STEVE HARRIGAN, CORRESPONDENT: Neil, we could be looking at potentially tropical-storm-force winds and up to five inches of rain over the next 48 hours.
The problem is where it could hit, the exact islands that were pretty much crushed by Hurricane Dorian less than two weeks ago, that storm moving in Friday into Saturday.
And, really, when you look at the situation those northern islands, some of them entire destruction of neighborhoods, tens of thousands of houses gone, and people really just struggling at this point to try to get a foot back on the ground.
You see people with no electricity trying to use hammers and nail tarps over gaping holes in their homes. You see people are washing clothes outside, hanging them up on trees. So, really, the last thing they need is another five inches of rain in those conditions.
We will watch it closely -- Neil, back to you.
CAVUTO: All right, thank you, my friend, very, very much, Steve Harrigan in the middle of all that.
And now they're facing still more problems.
Meanwhile, this college admissions scandal back in court, just as kids are applying to go to college.
The fallout on them -- after this.
CAVUTO: You know, she did the crime. And a lot of people said that it didn't look like it was serious enough for her to do the time. But it is.
The college admissions scandal making headlines again, as actress Felicity Huffman gets 14 days in prison for paying 15,000 bucks to boost her daughter's SAT scores. It didn't work.
And now she, at least six weeks from now, is going to be spending 14 days in the big house.
All right, young people are getting ready to apply to college in the middle of all of this. So, obviously, it comes at a time of mixed feelings and all of that.
We have got "Your World" audio technician and bestselling author Dion Baia, Internet radio sensation Mike Gunzelman, and last, but not least, Fox News contributor, the host of "Sincerely Kat" on FOX Nation, Kat Timpf.
Welcome to all.
I guess the big surprise, Dion, was that she's doing time.
DION BAIA, AUDIO TECHNICIAN: Yes, I mean, I think she did the right thing, because she didn't -- she automatically said, OK, I'm guilty, I'm culpable, I'm ready to make a deal, and admitted her guilt, and was ready to accept the punishment.
CAVUTO: And even after that. That's when I think it really registers, if after your -- the punishment is meted out, and you deny -- she said, I got what I deserve.
MIKE GUNZELMAN, INTERNET RADIO HOST: I have a different take. I think that she didn't get enough time.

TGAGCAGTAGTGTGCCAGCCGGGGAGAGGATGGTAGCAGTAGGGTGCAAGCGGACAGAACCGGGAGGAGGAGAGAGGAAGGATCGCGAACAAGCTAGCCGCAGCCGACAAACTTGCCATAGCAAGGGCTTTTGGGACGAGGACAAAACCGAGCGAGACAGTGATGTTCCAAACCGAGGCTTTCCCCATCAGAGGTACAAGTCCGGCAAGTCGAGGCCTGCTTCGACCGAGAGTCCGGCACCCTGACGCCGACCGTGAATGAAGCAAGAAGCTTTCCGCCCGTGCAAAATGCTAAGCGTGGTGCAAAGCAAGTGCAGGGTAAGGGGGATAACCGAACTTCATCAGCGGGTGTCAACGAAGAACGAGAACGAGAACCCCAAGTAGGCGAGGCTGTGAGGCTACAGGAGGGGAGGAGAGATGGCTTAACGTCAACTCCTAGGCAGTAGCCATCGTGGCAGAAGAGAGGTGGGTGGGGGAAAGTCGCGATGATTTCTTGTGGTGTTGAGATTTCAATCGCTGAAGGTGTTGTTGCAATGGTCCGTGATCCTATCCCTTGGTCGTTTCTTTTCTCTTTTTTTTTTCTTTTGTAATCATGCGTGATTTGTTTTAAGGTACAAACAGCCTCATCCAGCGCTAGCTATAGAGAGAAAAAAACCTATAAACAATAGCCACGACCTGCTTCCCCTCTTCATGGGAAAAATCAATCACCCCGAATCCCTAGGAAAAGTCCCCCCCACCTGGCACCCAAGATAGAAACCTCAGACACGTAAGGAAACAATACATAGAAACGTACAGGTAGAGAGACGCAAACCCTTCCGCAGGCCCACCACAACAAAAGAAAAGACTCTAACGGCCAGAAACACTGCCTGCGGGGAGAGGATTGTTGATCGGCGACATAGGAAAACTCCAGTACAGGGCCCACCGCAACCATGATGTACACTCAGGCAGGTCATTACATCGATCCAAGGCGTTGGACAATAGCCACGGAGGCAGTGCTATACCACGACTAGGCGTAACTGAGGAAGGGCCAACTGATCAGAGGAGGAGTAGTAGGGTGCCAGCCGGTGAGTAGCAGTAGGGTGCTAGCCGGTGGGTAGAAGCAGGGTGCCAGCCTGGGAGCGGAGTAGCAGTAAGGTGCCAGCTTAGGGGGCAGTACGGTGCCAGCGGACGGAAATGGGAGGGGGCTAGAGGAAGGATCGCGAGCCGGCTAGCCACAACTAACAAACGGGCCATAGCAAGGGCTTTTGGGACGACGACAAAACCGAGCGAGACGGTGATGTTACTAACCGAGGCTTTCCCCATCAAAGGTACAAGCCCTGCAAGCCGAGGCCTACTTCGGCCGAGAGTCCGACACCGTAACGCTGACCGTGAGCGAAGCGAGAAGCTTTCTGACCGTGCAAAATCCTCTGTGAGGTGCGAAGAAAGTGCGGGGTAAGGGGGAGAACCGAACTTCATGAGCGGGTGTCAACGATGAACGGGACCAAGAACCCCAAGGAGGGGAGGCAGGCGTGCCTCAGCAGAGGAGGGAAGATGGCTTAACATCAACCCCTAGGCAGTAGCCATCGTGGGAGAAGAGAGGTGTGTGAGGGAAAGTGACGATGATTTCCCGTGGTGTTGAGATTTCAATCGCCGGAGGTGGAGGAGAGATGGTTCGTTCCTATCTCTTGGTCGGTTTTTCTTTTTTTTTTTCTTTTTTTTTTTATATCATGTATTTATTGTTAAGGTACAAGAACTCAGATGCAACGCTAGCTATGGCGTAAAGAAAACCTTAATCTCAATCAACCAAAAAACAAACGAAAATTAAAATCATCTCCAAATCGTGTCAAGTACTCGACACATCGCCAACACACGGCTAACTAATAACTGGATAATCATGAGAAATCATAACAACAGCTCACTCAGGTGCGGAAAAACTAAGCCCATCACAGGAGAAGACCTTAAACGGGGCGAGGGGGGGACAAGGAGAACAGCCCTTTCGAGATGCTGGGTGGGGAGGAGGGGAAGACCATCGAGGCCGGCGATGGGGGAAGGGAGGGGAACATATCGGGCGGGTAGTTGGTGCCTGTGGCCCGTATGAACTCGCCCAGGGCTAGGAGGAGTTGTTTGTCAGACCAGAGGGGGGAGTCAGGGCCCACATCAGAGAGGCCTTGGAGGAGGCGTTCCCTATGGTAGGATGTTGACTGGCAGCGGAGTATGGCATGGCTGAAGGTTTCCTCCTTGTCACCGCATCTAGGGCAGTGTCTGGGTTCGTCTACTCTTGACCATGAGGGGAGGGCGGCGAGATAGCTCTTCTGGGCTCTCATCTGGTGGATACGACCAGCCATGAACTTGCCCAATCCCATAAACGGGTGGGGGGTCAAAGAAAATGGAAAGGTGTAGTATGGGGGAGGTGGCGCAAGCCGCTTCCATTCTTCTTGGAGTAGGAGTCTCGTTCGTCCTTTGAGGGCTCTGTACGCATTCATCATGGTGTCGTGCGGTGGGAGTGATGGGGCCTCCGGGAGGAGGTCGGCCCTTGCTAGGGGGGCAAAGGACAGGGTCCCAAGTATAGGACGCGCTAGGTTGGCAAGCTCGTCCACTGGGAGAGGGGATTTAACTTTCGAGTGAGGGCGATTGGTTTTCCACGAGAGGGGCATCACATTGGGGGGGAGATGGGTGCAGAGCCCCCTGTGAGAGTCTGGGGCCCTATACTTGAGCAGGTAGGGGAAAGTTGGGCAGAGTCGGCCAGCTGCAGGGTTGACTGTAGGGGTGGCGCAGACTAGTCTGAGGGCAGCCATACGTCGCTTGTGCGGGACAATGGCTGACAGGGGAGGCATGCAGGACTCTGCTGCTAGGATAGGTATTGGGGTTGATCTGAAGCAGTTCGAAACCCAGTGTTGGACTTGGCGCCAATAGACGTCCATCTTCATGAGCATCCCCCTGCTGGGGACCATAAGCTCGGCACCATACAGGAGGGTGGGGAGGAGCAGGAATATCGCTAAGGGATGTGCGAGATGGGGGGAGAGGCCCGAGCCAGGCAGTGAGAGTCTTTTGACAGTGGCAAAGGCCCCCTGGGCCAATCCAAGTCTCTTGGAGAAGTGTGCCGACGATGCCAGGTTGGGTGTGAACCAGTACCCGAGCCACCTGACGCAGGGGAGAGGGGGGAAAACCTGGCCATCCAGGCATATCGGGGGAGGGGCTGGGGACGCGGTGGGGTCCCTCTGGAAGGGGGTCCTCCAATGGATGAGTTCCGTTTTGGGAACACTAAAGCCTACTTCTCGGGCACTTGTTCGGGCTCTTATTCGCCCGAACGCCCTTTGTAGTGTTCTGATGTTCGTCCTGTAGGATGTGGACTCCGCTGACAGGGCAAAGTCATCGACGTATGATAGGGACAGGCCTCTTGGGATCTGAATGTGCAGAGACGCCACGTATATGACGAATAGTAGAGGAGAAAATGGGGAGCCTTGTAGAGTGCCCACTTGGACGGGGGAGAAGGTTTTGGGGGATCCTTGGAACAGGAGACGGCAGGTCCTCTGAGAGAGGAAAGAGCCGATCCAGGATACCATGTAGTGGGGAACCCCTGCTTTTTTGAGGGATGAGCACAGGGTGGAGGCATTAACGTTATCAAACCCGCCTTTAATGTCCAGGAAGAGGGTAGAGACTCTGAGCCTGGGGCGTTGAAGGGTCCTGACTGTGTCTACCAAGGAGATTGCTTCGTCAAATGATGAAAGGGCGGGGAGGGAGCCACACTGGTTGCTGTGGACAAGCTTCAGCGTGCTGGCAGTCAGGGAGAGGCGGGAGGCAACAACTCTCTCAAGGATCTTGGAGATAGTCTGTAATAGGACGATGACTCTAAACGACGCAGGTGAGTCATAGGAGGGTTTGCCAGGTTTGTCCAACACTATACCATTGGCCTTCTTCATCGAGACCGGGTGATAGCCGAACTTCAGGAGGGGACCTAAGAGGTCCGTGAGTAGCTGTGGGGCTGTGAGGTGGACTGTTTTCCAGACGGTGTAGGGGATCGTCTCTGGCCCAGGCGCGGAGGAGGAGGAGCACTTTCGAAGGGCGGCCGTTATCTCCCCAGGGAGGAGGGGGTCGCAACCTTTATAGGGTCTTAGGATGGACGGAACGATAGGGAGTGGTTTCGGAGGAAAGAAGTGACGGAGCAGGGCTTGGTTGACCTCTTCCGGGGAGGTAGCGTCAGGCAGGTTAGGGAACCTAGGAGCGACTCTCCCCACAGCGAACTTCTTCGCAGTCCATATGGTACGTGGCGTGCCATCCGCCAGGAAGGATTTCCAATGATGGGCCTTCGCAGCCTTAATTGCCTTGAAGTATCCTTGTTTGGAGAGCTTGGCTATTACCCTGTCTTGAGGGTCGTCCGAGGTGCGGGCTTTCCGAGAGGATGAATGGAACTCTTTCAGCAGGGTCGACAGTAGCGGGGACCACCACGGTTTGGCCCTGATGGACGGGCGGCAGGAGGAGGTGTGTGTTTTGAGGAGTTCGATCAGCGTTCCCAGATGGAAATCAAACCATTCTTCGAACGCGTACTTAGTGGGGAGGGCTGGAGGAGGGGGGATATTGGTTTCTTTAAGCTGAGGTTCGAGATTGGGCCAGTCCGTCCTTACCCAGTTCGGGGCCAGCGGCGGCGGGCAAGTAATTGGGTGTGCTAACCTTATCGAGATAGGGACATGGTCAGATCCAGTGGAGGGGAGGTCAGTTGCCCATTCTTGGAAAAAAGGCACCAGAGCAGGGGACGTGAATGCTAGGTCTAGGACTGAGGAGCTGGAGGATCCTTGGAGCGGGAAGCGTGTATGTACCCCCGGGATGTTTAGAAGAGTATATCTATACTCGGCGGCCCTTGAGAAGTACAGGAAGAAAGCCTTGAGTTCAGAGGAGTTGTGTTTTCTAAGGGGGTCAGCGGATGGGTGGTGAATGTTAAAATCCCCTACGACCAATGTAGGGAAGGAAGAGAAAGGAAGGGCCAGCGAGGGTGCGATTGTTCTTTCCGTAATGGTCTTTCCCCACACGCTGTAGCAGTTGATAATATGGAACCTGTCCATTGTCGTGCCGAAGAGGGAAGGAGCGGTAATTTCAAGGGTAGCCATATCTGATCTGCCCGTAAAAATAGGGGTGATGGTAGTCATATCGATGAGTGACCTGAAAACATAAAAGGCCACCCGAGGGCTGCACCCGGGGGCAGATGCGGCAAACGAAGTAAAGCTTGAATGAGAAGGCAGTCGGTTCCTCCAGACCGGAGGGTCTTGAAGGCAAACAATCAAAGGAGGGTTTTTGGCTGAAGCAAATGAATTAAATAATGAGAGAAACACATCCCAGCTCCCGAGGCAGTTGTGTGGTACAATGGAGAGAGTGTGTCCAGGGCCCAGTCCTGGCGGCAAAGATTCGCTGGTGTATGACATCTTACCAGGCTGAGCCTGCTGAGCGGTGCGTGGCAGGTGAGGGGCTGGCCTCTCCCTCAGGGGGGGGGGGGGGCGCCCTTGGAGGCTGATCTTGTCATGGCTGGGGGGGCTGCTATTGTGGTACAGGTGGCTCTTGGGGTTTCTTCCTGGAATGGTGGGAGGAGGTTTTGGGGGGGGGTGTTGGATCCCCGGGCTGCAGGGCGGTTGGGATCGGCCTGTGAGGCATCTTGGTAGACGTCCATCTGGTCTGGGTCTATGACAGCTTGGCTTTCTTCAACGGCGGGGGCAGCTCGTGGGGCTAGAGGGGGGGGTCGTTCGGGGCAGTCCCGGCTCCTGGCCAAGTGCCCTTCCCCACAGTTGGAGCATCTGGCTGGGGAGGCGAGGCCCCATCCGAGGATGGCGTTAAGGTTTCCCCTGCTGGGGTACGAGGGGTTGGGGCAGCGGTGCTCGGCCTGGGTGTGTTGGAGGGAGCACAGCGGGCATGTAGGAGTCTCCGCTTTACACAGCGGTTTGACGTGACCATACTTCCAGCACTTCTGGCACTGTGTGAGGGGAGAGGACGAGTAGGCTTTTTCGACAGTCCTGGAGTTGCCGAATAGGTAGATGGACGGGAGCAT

I think, once again, it pays to be a celebrity and have money, because 14 days is literally nothing.
CAVUTO: Well, I think the statute is a 30-day, regardless if you're...
GUNZELMAN: Right, but I think it's just here we have something that she blatantly did something wrong.
I mean, even Martha Stewart, she got five months. Mike "The Situation" from "Jersey Shore" got eight months for tax evasion.
Like, this is something, you literally took somebody else's, perhaps their dream, their goal, and took it from them. And, like, we have a crime here, and it was proven. And 14 days is nothing for this person.
KATHERINE TIMPF, CONTRIBUTOR: She's lucky. I think she's so lucky that she gets to go to prison for 14 days.
Like, I mean, if you go to prison, you get a little bit of street cred. You can maybe write a book about it. But 14 days, that's manageable. I'm kind of interested in this business model. Like, what can I do to go to prison, but only for 14 days?
I'm worried I might miscalculate, and then I'm locked up forever.
CAVUTO: Can't someone be genuinely apologetic and feel remorse? And can't any of you just move on?
GUNZELMAN: Well, no, you know she doesn't believe that. She's really not.
CAVUTO: You don't know that.
GUNZELMAN: She will get a book deal. She will get a reality show out of this. I mean, come on now.
BAIA: I think the real victims here are the people who did lose out on the scholarships.
In the other case with Lori Loughlin...
CAVUTO: But you liken it to those with a wink and a nod are going to give school money and all that?
BAIA: Well, I feel really bad for the people who are culpable who are taking fake pictures, rowing photos.
CAVUTO: Well, that's a different one.
BAIA: I know, but it's still lumped into this whole...
CAVUTO: I just wonder. In this season, when the kids are going back -- or applying to these colleges, whether everyone is going to be doubly aware of not looking like their crossing a line.